I was diagnosed with Muscular Dystrophy in June of 2008. It’s a rare disease on its own, but my type is so rare that it has never been seen or identified – currently my form is known as “The Kilroy Variant of Distal Myopathy Muscular Dystrophy”. There are so many changes happening in my body, but no one can figure out what gene, or combination of genes, is causing it. It’s this unknown that is the hardest to grasp.
My dream of making the U.S. Ski Team came to a stop after my diagnosis but outside of that everything was going fine; I earned my degree in Electrical Engineering and professionally my career was taking off. But I still had the itch to compete. All my life I had been an elite athlete and the drive was still there.
This is the part in the story where I tell you how much golf has impacted me. I played growing up, but I never took it seriously because I channeled everything I had into skiing. But I became obsessed with the sport. I found that I may not be able to rip turns down the slopes anymore but I could still swing a club. I was going out getting in a quick 9 or hitting balls on the range between classes.
With everything that was going on in my life, all the abnormality, golf was the one thing that felt normal – up until I started throwing the club down the fairway. This wasn’t because of bad temper from hitting a bad shot but because I had already lost the strength in my hands and wrists to grip the club! It finally got to the point when anyone I was playing with would hide behind the cart, a tree, a beer cart, or anything in sight that could shield them, every time I would go to swing.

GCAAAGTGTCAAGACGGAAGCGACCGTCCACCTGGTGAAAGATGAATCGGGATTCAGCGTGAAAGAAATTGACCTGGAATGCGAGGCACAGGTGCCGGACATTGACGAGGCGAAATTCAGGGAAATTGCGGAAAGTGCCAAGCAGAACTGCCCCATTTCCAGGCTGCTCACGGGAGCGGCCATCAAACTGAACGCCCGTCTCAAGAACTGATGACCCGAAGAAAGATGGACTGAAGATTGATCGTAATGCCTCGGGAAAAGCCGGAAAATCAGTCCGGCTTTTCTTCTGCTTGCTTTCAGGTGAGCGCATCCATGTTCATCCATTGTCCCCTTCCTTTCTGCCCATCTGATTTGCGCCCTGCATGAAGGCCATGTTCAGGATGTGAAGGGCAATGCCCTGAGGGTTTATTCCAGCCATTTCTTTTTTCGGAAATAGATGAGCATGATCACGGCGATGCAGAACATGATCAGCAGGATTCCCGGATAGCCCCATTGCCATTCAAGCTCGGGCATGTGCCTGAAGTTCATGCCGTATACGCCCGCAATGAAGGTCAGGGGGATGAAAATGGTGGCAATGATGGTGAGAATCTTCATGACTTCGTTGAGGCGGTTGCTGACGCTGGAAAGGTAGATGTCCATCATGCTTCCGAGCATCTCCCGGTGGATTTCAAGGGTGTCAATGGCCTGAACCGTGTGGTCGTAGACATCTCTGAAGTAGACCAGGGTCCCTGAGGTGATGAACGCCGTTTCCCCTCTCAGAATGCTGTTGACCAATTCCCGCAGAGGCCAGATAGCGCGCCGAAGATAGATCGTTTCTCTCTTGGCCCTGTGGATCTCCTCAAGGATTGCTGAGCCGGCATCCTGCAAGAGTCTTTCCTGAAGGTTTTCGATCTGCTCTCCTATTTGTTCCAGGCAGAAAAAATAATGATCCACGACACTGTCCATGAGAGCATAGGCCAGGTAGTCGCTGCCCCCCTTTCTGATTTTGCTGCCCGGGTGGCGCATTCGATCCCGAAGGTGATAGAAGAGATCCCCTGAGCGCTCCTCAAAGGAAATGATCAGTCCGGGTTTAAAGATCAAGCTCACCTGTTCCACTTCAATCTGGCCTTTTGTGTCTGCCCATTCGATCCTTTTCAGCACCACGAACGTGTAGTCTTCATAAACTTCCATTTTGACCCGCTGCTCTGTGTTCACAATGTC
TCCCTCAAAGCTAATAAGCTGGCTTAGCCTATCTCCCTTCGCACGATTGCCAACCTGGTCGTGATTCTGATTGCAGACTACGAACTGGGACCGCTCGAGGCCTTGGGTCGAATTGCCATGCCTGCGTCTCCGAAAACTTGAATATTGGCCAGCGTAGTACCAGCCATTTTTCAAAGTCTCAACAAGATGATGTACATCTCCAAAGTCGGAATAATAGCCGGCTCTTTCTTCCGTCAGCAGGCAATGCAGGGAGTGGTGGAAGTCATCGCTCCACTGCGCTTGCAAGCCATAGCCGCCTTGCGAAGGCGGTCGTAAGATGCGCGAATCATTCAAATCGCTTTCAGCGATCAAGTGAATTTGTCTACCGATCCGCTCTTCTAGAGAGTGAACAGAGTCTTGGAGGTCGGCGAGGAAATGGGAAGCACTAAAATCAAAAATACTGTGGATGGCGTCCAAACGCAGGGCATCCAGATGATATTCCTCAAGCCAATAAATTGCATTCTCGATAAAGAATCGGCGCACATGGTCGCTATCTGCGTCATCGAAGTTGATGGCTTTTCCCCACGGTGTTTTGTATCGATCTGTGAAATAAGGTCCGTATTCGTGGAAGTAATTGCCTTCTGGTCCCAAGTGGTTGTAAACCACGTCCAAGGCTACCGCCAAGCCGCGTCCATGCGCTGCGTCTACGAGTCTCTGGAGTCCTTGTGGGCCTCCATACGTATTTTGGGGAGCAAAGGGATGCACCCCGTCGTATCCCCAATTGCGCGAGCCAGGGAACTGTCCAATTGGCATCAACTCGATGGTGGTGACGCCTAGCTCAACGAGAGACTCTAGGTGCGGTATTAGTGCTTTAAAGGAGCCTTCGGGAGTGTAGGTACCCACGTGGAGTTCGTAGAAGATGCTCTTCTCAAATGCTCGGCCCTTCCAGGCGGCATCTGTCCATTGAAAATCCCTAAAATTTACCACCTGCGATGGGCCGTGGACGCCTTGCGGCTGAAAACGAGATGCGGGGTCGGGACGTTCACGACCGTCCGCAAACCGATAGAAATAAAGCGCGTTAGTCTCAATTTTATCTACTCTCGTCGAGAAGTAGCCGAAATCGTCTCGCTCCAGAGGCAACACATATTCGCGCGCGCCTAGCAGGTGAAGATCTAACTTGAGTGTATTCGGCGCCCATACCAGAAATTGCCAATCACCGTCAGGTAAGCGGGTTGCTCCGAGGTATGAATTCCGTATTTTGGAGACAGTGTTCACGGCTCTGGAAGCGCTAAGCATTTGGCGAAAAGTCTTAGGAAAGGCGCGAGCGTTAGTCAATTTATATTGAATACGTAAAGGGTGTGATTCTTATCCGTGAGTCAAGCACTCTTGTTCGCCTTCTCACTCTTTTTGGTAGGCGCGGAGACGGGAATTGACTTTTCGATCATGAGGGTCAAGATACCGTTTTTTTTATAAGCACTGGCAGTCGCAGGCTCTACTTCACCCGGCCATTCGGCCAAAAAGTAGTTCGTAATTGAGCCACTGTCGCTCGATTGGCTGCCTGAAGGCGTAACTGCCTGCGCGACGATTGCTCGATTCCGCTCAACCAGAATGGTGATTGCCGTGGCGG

My dad and I went back to the drawing board. We knew that we could adapt and overcome this disease, but how could we apply that same principle to this scenario? The answer was easy: Velcro.
We both created a golf glove with a Velcro strap attached that would wrap around a club to keep it secured to my hand. Forget game improvement irons, lower CG and adjustable club heads – that single strap has not only allowed me to play but excel at the game of golf.
Golf is a challenging enough game for people without Muscular Dystrophy, let alone those with it. But the greatest thing the sport is that creates a level playing field. When people ask me what’s my handicap it’s the only time I can say 17 and not Muscular Dystrophy. From my Saturday morning foursome to my Thursday night men’s league, I am not Keegan Kilroy the guy with MD. I’m the guy who just whooped your butt 3&2.
I play boring, old man golf. Down the middle off the tee, smart second shot, and a chip and putt for par. My silky, smooth swing drives the bombers crazy as they search for their ball in the woods as I look on from the fairway. The best thing about golf is that there are no pictures on your score card. It’s just numbers, and those don’t lie.
Golf has many parallels to life. In the past ten years I’ve learned to take what the course of life has given me; you can’t control your last shot, but you can control the next one. Bad bounces are a part of life but it’s how you recover – or as my dad and I say, overcome and adapt – that counts.